These cities are still an hour’s drive apart, but bureaucratic miles away due to the Partition’s creation of the India-Pakistan Wagah-Attari border. It’s these distances that the museums—possibly the only ones dedicated to one of 20th century’s largest human migrations—hope to understand and reconcile with.
That’s what I went for too: to know my place in this history. After all, I live in Delhi, the ‘Punjabi refugee city’ and not in my paternal-ancestral Lahore, casually passing Mughal queen Nur Jahan’s tomb, mouthing the Farsi verse inscribed on it that’s part of my inherited memory of home.
Between the Migration and Refuge galleries, sits the simulation of a train coach symbolising the transport that became synonymous with the sights of numerous Partition-migration massacres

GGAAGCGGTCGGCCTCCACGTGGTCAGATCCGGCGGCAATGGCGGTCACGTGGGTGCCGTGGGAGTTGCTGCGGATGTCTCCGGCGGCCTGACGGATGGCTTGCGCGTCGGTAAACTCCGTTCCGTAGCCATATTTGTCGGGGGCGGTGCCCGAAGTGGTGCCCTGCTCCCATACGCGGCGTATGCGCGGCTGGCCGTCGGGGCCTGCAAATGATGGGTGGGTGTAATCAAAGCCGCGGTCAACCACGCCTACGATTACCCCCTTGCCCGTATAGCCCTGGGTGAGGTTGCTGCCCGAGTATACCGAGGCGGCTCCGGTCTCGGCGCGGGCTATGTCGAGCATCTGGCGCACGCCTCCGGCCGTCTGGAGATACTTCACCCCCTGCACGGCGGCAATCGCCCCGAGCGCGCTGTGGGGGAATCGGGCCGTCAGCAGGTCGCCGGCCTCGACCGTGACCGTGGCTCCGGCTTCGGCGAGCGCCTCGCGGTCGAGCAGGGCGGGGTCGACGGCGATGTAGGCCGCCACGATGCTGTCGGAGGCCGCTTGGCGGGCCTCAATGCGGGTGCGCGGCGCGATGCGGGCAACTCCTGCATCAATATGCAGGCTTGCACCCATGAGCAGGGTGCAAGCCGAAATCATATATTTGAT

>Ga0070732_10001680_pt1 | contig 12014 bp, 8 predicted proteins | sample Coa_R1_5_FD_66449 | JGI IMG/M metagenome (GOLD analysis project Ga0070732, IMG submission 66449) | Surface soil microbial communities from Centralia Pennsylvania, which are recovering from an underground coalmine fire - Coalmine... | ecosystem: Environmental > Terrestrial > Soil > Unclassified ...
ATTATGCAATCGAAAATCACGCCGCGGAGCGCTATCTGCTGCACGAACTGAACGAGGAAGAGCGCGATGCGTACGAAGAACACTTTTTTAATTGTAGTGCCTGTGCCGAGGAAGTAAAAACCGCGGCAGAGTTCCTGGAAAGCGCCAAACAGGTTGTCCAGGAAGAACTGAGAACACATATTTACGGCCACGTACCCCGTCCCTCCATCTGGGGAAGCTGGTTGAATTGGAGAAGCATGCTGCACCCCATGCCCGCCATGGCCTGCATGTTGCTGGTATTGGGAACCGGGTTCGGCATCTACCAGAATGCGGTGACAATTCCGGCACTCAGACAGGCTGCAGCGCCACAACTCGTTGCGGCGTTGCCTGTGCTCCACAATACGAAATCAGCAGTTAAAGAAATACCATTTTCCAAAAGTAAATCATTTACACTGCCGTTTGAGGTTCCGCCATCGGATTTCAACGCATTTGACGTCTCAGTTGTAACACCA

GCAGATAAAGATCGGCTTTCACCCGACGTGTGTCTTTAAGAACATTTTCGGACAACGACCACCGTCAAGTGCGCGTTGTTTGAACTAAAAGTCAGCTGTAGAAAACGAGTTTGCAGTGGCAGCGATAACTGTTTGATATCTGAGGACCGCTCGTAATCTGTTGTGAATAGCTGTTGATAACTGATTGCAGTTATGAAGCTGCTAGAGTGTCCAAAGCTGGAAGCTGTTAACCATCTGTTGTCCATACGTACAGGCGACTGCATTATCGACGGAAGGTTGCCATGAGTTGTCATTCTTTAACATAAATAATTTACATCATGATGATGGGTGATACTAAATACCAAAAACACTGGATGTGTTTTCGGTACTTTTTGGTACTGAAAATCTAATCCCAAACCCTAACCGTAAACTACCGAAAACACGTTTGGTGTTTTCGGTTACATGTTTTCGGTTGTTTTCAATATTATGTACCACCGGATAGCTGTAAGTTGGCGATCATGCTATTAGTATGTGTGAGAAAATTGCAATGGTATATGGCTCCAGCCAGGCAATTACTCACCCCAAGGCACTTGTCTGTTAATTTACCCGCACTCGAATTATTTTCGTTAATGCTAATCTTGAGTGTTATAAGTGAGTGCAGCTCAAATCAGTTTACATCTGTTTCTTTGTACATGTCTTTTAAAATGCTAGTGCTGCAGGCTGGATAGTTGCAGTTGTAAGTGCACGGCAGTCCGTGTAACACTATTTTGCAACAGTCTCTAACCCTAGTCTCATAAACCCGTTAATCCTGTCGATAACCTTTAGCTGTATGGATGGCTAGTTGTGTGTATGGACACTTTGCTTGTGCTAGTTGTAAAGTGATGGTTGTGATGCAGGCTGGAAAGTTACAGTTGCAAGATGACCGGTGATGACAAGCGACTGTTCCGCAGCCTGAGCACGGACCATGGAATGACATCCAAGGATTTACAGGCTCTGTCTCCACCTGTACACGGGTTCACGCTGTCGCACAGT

Nor do I spend summers eating the glowing-yellow berries of the khirnee tree in my grandparents’ home of a now-untraceable village in Pakistan’s Jhang province.
The museum’s lobby-area leads up to the exhibition, opening with a sculpture of a horse made of Kashmiri papier-mâché. I walked closer to inspect the horse’s load and was instantly horrified: it’s all skulls and bones. The metaphor of Kashmir, still bearing Partition’s festering wound, isn’t lost on me.
An invite to a wedding in Lahore scheduled for Sunday, February 23, 1947. The text-brief alongside claims it to be ‘The Last Peaceful Wedding of Lahore’
The walls have giant portraits of Hindu, Muslim, and Anglo-Indian Christian residents of old Delhi who stayed put and also provided refuge to many despite the communal violence that forced millions to become refugees in their own lands. Our people’s real-life Amar, Akbar, Anthony sentiment.